Strike NursingRegister Today!
- by TravellingBSN-RN May 26, '08Does anybody tried strike nursing? You would be required to fill in vacant positions by the striking staff in a facility while a strike is ongoing. Your job ends when the strike has been settled and regular staff goes back to work.
- May 26, '08 by TravellingBSN-RNIt won't obviously but the hospital operations has to go on for patient safety. Strike nurses will fill in whatever is needed. It sounds interesting but I was just wondering if any of the members here had an experience.
- "it won't obviously but the hospital operations has to go on for patient safety. strike nurses will fill in whatever is needed. it sounds interesting but i was just wondering if any of the members here had an experience."
i have not personally but know many who have. it seems the pay is often not quite as good as they expect - i suppose due to a heavy tax hit (similar to the $1,000 completion bonus that many contracts include that ends up being $600 or so once it's paid). the hourly pay is no better than a decent travel contract in the same area - usually in the low $40s per hour in california - but no doubt working 12 hours a day seven days a week will rack up some serious overtime.
the larger issue for me is the ethical consideration - i know the hospitals being struck could easily transfer their patients if they didn't have a ready pool of nurses willing to cross the picket line. patient safety is a rationalization to reduce the guilt of crossing a picket line. if there are a few patients too ill to be transferred or receiving care only available at that facility (such as burn care or specialized cancer treatment) the union will allow members in those specialized units to work during the strike.
if you work a strike, just be honest with yourself and admit that you're doing it for the money (or perhaps the experience of working this intense, short duration job) instead of for the "patient safety" catch phrase.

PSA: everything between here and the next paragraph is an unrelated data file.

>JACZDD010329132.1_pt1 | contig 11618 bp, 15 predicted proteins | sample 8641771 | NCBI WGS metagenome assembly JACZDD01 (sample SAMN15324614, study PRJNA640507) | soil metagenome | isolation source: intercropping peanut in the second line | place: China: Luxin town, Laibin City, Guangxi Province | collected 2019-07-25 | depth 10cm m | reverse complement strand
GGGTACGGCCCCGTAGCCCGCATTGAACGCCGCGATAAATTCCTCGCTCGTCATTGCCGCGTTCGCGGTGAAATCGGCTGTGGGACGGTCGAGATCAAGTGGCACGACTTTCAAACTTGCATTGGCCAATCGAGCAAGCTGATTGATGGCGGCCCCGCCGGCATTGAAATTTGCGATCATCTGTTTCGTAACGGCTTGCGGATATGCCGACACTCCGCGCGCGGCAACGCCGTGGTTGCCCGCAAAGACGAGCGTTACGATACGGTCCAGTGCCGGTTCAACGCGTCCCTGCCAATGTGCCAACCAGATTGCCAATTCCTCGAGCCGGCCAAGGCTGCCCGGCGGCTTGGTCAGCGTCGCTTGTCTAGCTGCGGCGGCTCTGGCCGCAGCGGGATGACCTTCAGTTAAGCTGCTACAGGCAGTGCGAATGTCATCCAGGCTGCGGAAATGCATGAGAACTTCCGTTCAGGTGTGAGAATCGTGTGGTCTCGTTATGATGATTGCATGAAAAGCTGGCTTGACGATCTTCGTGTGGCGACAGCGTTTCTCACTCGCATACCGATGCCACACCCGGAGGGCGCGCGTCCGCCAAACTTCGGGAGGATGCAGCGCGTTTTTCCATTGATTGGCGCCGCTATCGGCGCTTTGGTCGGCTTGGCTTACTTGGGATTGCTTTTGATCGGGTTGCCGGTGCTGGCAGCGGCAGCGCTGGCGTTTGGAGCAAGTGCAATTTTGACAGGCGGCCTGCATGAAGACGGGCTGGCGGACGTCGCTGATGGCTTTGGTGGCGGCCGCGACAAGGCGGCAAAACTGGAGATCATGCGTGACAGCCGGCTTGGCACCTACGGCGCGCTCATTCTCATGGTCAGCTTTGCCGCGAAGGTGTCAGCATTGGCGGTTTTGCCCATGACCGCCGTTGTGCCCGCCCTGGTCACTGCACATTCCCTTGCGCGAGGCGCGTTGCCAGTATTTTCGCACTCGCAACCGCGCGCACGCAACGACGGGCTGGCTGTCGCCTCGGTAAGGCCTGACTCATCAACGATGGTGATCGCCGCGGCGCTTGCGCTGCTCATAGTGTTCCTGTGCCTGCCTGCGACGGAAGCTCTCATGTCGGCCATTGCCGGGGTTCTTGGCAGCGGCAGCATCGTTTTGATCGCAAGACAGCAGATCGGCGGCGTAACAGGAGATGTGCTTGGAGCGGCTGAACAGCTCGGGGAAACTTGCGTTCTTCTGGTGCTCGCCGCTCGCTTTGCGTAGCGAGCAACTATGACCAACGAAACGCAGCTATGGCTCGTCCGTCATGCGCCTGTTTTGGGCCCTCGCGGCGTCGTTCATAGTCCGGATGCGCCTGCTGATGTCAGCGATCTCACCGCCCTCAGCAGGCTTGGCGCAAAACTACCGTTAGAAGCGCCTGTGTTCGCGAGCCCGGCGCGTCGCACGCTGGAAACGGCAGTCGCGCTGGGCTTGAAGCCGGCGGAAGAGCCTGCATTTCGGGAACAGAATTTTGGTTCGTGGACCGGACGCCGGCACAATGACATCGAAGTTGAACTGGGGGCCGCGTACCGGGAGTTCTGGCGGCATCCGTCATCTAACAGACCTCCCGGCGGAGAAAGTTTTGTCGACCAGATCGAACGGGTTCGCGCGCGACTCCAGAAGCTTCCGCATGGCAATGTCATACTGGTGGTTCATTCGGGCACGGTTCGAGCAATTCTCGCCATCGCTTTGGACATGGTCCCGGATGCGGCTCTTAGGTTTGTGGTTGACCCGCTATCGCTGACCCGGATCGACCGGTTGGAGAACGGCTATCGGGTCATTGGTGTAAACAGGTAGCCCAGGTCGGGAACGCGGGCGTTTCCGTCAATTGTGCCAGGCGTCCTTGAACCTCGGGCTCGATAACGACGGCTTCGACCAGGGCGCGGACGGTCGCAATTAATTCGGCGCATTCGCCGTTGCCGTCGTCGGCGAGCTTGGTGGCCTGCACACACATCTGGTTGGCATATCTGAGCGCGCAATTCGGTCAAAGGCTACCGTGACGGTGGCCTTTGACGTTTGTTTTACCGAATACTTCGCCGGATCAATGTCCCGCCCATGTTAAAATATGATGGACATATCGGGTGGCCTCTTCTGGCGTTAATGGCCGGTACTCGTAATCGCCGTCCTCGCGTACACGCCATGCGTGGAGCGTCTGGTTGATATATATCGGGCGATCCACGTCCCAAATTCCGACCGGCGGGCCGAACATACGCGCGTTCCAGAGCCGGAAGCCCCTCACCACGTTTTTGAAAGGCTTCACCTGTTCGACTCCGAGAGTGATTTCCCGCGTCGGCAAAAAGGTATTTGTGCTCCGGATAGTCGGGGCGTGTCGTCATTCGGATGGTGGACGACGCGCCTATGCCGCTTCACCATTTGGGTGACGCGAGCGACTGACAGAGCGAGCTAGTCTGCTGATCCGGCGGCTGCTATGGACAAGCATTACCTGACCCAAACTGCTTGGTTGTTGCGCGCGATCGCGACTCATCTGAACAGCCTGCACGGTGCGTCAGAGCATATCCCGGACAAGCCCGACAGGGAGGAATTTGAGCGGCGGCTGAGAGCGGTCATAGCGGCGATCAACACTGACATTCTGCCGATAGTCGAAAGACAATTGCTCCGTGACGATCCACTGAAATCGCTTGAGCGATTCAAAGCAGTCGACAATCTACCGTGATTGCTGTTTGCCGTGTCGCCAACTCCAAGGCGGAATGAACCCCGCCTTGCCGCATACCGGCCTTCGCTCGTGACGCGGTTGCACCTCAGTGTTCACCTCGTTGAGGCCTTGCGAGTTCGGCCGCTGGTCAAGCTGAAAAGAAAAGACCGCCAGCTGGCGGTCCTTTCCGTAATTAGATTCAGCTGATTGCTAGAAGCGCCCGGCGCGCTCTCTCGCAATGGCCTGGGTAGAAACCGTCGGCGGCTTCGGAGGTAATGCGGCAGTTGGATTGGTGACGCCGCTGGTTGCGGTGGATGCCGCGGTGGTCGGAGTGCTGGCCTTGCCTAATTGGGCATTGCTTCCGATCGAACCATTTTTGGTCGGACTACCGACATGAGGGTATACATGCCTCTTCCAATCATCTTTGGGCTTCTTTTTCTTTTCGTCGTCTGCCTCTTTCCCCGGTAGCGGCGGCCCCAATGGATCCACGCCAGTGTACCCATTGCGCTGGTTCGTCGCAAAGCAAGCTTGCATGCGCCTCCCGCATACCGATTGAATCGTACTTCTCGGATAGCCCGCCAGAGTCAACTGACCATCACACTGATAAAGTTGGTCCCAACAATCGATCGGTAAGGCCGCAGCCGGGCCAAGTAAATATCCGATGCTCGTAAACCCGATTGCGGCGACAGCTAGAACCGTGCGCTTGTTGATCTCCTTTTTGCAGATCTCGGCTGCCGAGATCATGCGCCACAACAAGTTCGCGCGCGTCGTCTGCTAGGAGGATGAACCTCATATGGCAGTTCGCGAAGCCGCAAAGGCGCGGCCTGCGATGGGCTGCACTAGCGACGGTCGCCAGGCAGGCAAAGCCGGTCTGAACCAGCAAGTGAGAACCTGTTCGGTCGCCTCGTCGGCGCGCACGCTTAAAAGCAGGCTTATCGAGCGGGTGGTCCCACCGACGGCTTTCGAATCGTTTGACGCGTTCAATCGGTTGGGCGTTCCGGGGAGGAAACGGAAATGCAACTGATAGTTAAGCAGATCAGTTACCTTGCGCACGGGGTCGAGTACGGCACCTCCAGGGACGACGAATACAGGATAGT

- May 26, '08 by travelinjonesWhat happens to the travel nurse's regular contract when their facility strikes mid contract? Is the traveler expected to work? If not, is the contract cancelled allowing the for traveler to find other work?...or is the traveler SOL until the strike is over unless they cross the line? Thanks for the advice. I'm about to sign a 13 weeker with a facility in a strike prone region.
- Quote from TravellingBSN-RNI agree with Elkpark. The single most effective way to improve patient safety is to improve staffing levels, which is coincidentally the strikers' most common demand. And the best way to support safer staffing levels is to honor the union's picket line. A ready pool of willing strike breakers only encourages the hospital administrators to ignor the issue.Patient safety should be every conscientious nurse concern wether you will go there for the money or just for the experience.
Of course if nurses have already decided to work as scabs and they find themselves on the wrong side of the picket line, I agree that the safety of their patients should be their prime concern.
- May 27, '08 by suzanne4Quote from travelinjonesNormally, you will be expected to work there during the strike since you are not a regular employee of the facility. And this is what usually happens. They may increase your pay slightly, but you will be expected to continue to work for the duration of your contract.What happens to the travel nurse's regular contract when their facility strikes mid contract? Is the traveler expected to work? If not, is the contract cancelled allowing the for traveler to find other work?...or is the traveler SOL until the strike is over unless they cross the line? Thanks for the advice. I'm about to sign a 13 weeker with a facility in a strike prone region.